In the Linux kernel, the following vulnerability has been resolved: mm/swap: fix race when skipping swapcache When skipping swapcache for SWP_SYNCHRONOUS_IO, if two or more threads swapin the same entry at the same time, they get different pages (A, B). Before one thread (T0) finishes the swapin and installs page (A) to the PTE, another thread (T1) could finish swapin of page (B), swap_free the entry, then swap out the possibly modified page reusing the same entry. It breaks the pte_same check in (T0) because PTE value is unchanged, causing ABA problem. Thread (T0) will install a stalled page (A) into the PTE and cause data corruption. One possible callstack is like this: CPU0 CPU1 ---- ---- do_swap_page() do_swap_page() with same entry <direct swapin path> <direct swapin path> <alloc page A> <alloc page B> swap_read_folio() <- read to page A swap_read_folio() <- read to page B <slow on later locks or interrupt> <finished swapin first> ... set_pte_at() swap_free() <- entry is free <write to page B, now page A stalled> <swap out page B to same swap entry> pte_same() <- Check pass, PTE seems unchanged, but page A is stalled! swap_free() <- page B content lost! set_pte_at() <- staled page A installed! And besides, for ZRAM, swap_free() allows the swap device to discard the entry content, so even if page (B) is not modified, if swap_read_folio() on CPU0 happens later than swap_free() on CPU1, it may also cause data loss. To fix this, reuse swapcache_prepare which will pin the swap entry using the cache flag, and allow only one thread to swap it in, also prevent any parallel code from putting the entry in the cache. Release the pin after PT unlocked. Racers just loop and wait since it's a rare and very short event. A schedule_timeout_uninterruptible(1) call is added to avoid repeated page faults wasting too much CPU, causing livelock or adding too much noise to perf statistics. A similar livelock issue was described in commit 029c4628b2eb ("mm: swap: get rid of livelock in swapin readahead") Reproducer: This race issue can be triggered easily using a well constructed reproducer and patched brd (with a delay in read path) [1]: With latest 6.8 mainline, race caused data loss can be observed easily: $ gcc -g -lpthread test-thread-swap-race.c && ./a.out Polulating 32MB of memory region... Keep swapping out... Starting round 0... Spawning 65536 workers... 32746 workers spawned, wait for done... Round 0: Error on 0x5aa00, expected 32746, got 32743, 3 data loss! Round 0: Error on 0x395200, expected 32746, got 32743, 3 data loss! Round 0: Error on 0x3fd000, expected 32746, got 32737, 9 data loss! Round 0 Failed, 15 data loss! This reproducer spawns multiple threads sharing the same memory region using a small swap device. Every two threads updates mapped pages one by one in opposite direction trying to create a race, with one dedicated thread keep swapping out the data out using madvise. The reproducer created a reproduce rate of about once every 5 minutes, so the race should be totally possible in production. After this patch, I ran the reproducer for over a few hundred rounds and no data loss observed. Performance overhead is minimal, microbenchmark swapin 10G from 32G zram: Before: 10934698 us After: 11157121 us Cached: 13155355 us (Dropping SWP_SYNCHRONOUS_IO flag) [kasong@tencent.com: v4] Link: https://lkml.kernel.org/r/20240219082040.7495-1-ryncsn@gmail.com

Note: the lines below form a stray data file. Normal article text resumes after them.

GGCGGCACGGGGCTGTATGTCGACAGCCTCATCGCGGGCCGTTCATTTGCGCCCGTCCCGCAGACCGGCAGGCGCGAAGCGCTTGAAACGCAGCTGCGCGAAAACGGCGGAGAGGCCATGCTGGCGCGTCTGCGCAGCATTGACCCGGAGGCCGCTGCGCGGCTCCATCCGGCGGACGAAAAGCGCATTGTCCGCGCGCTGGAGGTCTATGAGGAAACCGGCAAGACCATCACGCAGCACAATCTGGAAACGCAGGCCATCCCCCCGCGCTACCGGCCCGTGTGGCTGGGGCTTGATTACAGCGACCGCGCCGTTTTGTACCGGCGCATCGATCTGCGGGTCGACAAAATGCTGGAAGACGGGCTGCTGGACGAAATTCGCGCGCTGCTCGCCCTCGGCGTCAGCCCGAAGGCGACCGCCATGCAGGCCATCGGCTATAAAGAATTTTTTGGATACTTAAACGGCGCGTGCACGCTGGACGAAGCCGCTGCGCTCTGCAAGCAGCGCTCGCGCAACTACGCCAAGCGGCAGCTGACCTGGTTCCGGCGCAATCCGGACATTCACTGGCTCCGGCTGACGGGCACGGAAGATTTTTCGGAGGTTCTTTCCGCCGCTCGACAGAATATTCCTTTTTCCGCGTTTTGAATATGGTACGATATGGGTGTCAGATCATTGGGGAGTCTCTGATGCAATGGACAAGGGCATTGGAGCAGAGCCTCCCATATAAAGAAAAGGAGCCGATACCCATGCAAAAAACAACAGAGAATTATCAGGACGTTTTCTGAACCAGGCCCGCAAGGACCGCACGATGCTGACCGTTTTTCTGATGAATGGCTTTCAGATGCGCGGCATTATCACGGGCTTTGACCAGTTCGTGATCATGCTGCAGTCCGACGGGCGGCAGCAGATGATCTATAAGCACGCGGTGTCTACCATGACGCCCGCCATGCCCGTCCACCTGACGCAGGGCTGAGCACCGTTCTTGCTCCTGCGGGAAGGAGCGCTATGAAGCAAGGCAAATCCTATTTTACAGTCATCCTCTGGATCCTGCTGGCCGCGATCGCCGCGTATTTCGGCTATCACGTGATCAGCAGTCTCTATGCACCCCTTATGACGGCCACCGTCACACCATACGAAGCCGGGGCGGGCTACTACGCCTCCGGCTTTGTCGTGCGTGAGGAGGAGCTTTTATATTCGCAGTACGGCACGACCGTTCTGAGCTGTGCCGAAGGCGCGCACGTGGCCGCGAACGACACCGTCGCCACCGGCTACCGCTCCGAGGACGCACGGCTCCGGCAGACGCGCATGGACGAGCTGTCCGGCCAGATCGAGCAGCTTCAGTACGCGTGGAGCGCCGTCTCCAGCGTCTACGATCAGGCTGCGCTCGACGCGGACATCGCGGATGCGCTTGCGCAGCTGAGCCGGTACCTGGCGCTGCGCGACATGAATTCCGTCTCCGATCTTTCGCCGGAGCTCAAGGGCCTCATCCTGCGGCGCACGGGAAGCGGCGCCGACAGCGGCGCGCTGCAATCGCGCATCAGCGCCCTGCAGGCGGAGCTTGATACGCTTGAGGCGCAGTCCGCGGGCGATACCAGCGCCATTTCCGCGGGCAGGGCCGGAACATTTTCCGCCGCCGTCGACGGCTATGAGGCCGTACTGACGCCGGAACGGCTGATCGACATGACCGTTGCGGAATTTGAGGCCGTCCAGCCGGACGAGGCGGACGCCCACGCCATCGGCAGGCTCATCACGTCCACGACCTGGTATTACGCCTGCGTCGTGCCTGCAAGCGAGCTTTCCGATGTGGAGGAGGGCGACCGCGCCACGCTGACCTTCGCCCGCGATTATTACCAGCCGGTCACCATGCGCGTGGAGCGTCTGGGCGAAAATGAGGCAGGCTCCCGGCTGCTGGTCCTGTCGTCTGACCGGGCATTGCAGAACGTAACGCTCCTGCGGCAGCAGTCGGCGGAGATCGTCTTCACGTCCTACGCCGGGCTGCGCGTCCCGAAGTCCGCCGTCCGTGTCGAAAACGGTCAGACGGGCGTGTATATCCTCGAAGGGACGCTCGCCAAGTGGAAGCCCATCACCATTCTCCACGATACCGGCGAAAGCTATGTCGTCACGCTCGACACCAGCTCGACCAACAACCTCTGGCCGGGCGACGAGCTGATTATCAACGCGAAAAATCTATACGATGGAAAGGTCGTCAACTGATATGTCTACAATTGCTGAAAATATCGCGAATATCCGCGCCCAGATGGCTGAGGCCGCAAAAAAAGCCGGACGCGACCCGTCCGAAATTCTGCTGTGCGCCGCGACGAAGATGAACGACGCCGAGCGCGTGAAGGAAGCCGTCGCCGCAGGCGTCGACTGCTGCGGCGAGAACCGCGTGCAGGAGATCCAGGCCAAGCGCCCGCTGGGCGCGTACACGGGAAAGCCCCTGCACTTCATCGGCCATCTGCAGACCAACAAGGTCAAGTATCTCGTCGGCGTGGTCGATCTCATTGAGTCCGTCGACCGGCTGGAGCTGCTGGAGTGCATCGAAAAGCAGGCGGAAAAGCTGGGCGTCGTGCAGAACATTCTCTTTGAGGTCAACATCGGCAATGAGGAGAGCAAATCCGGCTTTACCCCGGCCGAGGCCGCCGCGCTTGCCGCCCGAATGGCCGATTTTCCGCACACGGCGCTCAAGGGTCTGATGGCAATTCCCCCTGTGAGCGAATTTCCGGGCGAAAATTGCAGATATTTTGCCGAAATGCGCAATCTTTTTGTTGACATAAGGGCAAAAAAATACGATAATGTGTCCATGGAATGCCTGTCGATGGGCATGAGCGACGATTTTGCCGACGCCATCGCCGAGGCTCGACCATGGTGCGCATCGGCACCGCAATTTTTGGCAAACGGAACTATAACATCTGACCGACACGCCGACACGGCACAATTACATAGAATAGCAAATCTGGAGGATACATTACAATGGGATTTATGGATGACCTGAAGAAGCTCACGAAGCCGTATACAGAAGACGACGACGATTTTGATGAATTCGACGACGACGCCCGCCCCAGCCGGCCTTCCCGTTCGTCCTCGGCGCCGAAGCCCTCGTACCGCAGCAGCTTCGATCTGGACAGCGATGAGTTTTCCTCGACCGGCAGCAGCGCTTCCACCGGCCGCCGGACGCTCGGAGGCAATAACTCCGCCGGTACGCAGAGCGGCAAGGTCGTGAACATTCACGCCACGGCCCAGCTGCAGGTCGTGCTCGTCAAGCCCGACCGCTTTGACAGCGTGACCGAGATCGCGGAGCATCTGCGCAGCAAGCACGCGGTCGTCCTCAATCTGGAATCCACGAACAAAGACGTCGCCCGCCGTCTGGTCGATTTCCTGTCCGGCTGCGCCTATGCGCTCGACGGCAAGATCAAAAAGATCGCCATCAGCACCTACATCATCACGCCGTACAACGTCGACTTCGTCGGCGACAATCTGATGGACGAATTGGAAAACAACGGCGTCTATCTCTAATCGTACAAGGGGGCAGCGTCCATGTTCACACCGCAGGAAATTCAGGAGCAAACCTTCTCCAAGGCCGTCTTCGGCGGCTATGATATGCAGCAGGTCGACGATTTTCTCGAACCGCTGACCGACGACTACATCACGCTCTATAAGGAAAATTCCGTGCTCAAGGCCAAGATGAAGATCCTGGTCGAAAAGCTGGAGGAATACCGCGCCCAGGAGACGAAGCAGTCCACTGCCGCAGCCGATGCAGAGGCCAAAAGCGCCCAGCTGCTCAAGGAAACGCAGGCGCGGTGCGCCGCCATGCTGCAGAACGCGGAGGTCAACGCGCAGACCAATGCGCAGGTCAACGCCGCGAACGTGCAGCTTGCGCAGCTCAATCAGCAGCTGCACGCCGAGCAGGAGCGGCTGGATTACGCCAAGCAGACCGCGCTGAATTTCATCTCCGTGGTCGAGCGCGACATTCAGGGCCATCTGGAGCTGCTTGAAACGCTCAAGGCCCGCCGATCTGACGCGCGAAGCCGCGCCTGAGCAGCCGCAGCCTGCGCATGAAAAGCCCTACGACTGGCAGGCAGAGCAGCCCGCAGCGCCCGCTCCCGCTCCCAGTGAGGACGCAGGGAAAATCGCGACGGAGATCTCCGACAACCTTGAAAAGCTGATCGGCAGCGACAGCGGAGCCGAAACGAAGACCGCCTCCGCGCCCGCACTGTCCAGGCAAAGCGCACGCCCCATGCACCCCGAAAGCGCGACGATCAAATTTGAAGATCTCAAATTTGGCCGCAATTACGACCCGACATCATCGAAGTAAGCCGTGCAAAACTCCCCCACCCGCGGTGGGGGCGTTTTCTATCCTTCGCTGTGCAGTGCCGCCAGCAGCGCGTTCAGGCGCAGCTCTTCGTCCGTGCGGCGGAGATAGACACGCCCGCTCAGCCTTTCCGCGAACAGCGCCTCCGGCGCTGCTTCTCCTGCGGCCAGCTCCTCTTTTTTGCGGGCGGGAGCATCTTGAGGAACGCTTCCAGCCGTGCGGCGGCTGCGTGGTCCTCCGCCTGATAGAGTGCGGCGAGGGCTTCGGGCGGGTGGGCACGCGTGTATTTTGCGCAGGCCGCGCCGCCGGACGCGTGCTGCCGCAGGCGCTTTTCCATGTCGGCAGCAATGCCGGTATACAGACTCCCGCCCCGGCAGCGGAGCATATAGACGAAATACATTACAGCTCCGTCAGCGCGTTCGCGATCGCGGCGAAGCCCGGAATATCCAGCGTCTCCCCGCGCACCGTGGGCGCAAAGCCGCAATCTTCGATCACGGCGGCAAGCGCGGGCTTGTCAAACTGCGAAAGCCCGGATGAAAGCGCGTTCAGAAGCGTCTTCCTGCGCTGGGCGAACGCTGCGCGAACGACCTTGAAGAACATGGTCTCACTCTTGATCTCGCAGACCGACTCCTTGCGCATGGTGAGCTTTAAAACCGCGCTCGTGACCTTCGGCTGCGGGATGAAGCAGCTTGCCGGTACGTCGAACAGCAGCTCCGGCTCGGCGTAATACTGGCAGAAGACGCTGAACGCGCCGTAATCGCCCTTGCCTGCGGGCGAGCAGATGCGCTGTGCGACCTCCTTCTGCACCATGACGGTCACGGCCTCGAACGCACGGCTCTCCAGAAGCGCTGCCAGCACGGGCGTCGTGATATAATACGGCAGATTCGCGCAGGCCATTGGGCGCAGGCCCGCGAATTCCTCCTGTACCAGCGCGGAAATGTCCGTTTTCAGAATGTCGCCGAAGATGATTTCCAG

Published 2024-04-03 17:15:52
Updated 2024-04-03 17:24:18
Source Linux
View at NVD,   CVE.org

Exploit prediction scoring system (EPSS) score for CVE-2024-26759

0.05%
Probability of exploitation activity in the next 30 days EPSS Score History
~ 13 %
Percentile, the proportion of vulnerabilities that are scored at or less

References for CVE-2024-26759

Products affected by CVE-2024-26759

The following product & version information is provided by CVEdetails.com. We provide product & version information for most CVEs even if they are not available from NVD.
This web site uses cookies for managing your session, storing preferences, website analytics and additional purposes described in our privacy policy.
By using this web site you are agreeing to CVEdetails.com terms of use!